The Collinsia grandiflora is an annual herbaceous plant, native to North America; produces thin rigid stems, 30-60 cm high, poorly branched, which bear small oval or lanceolate leaves, dark green, rough and leathery, crossed by showy roughness. From April, until July-August, it produces a myriad of small flowers, similar to snapdragons, bilabiati, with clear upper lip and bilobate lower labellum, pink or purple. The flowers of the hills bloom together in small circular crowns. This plant, still little cultivated in Italy, is very suitable for informal flowerbeds, both in a sunny place and in the shade.
The Collinsia grandiflora produces small flowers that develop without problems in any position, from the full sun to the shade under the trees; in areas with very hot and dry summers it is advisable to choose a semi-shaded or shaded position, to avoid that the heat of June makes the plants suffer excessively. In fact, these plants can suffer if they are subjected to direct radiation during the hottest hours of summer days. The specimens of Collinsia grandiflora develop without problems until the temperatures remain above 15 degrees, they cannot survive below.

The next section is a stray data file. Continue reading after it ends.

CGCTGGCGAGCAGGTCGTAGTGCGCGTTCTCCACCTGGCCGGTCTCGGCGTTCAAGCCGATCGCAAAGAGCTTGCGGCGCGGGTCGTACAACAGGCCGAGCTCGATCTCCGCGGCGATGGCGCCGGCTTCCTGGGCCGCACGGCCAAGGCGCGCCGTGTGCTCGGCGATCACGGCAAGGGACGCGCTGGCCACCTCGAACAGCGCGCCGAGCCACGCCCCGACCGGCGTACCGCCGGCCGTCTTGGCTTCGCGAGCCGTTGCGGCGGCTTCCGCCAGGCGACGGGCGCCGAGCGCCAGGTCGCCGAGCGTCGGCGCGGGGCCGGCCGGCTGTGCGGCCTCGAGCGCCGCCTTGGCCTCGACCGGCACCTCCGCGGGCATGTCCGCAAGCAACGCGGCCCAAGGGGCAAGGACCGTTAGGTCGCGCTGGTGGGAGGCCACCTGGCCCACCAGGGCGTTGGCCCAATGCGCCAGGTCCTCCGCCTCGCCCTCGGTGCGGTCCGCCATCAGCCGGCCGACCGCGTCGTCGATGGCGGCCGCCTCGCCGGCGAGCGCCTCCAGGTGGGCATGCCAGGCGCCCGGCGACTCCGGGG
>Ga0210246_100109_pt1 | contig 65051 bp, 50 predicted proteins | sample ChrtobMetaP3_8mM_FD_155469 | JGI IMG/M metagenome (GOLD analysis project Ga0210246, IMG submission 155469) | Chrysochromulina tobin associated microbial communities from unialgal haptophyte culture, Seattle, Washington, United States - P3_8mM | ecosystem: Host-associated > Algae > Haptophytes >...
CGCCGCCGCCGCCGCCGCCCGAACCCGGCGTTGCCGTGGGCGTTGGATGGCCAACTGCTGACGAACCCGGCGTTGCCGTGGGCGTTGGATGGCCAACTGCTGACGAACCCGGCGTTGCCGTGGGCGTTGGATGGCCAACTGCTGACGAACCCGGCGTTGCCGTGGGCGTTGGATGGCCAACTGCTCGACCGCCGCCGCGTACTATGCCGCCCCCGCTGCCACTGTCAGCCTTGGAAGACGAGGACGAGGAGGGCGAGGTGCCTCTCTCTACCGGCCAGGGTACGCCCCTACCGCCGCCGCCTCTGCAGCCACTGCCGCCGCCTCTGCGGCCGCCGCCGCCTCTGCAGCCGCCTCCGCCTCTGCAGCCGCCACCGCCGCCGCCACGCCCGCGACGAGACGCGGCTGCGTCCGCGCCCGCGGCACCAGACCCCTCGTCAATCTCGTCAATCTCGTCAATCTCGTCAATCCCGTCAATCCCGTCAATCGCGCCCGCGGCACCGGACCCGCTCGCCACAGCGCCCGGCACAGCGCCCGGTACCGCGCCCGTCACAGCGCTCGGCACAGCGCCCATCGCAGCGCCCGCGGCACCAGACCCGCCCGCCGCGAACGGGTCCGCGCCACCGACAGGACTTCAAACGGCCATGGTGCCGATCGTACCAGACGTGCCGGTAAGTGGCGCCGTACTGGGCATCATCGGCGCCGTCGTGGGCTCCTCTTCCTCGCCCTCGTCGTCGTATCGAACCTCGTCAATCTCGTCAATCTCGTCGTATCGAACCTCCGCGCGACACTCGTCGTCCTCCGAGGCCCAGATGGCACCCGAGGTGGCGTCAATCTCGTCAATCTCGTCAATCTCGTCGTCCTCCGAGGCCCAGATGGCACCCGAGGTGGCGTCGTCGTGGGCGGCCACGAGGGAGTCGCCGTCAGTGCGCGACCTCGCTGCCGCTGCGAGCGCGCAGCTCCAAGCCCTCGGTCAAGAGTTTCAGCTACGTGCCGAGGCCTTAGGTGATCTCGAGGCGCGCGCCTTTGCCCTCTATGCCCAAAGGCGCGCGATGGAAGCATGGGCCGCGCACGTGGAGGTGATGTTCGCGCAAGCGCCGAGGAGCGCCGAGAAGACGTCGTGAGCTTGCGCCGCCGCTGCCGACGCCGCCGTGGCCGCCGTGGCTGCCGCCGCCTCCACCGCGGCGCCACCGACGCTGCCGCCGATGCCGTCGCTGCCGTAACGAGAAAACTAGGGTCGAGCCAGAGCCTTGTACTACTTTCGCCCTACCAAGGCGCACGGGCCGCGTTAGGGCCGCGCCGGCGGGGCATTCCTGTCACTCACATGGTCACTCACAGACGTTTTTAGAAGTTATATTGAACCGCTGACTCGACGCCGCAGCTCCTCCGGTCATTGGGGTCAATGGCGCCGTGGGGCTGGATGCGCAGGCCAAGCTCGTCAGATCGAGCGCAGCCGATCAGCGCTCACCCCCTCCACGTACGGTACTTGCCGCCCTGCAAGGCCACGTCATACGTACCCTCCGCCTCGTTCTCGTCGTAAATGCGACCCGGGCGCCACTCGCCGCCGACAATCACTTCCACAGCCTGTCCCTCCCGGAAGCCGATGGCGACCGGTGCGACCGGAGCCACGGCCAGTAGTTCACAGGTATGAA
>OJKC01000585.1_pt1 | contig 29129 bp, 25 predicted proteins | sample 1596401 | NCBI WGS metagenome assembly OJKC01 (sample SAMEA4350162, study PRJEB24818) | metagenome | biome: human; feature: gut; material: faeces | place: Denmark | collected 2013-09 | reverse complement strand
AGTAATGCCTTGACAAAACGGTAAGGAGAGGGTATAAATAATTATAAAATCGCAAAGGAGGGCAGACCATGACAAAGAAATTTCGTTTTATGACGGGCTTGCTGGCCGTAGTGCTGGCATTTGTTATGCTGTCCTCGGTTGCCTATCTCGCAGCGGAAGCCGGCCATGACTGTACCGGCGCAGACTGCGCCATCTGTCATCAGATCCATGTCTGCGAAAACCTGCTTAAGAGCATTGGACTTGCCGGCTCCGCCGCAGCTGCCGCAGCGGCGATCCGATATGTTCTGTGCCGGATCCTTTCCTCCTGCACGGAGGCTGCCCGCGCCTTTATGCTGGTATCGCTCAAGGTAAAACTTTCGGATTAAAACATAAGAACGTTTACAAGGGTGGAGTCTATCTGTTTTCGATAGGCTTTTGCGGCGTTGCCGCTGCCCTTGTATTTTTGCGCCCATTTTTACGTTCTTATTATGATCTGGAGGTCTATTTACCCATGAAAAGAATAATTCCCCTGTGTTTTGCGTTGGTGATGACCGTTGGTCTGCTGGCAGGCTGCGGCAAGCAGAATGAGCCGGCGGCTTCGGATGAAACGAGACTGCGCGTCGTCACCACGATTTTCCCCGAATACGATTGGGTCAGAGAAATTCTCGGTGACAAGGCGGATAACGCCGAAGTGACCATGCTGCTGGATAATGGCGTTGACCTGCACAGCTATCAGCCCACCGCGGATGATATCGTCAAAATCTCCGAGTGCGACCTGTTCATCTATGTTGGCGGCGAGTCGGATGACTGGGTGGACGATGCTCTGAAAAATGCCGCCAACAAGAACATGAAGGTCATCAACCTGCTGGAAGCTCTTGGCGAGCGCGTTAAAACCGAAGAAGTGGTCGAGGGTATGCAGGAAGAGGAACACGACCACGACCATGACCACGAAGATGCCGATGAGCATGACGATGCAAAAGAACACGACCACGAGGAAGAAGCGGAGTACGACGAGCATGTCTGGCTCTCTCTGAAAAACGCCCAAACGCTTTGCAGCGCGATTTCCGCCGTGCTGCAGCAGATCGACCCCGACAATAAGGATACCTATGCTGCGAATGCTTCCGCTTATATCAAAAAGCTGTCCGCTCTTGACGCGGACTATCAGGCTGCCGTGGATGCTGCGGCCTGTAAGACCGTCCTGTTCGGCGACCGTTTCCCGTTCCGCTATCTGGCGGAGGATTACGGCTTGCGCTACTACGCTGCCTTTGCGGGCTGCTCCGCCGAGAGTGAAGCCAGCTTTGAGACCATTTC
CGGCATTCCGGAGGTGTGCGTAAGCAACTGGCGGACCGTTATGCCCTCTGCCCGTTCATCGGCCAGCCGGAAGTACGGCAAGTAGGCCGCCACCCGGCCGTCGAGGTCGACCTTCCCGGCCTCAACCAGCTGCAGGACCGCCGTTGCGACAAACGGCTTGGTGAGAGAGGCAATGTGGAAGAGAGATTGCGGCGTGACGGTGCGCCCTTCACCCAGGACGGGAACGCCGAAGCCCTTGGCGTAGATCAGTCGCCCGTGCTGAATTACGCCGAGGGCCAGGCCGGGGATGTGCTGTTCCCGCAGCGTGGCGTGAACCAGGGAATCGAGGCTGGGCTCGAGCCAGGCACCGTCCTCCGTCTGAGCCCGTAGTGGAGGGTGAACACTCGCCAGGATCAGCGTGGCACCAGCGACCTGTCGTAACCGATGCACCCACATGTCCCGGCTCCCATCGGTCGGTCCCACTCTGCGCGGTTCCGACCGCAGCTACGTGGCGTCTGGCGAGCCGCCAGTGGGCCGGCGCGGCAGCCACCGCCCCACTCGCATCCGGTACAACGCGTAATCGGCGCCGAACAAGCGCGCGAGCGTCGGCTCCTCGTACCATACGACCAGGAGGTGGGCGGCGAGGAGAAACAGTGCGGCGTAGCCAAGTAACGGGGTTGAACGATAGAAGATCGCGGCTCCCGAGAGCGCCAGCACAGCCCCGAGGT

These herbaceous plants are annual, so after flowering they develop only for a few weeks, the coolness of September-October generally causes their complete desiccation.
To obtain the best flowering, during the vegetative period, water regularly, and in abundance, avoiding the soil to dry completely between one operation and another, but without causing water stagnations that would be harmful. Every 10-15 days, provide small doses of fertilizer for flowering plants, mixed with the water used for watering.
The specimens belonging to this variety prefer soft, rich in organic matter, well-drained and fairly fresh soils; avoid stony or very clayey places.
It is good to check that the substrate used provides sufficient drainage, to avoid the formation of stagnant water that these shrubs would do badly. They settle in March-April, but it is also possible, during the month of April, to sow the plants directly.
To obtain new shoots, the multiplication process takes place by seed, at the beginning of spring, or in a heated seedbed, already starting in February. These plants produce small oval fruits, which contain many fertile seeds; generally they self-seed easily, so every year new plants tend to appear in the same area of the garden giving the impression that these plants are perennial. If you decide to grow new seedlings, in winter, you need to keep them sheltered until the outside temperatures are no longer mild and do not fall sharply.
Collinsia grandiflora: Pests and diseases
The plants belonging to this variety prove to be very resistant and, usually, they are not subject to the attack of pests and disease, making preventive treatments with specific plant protection products superfluous.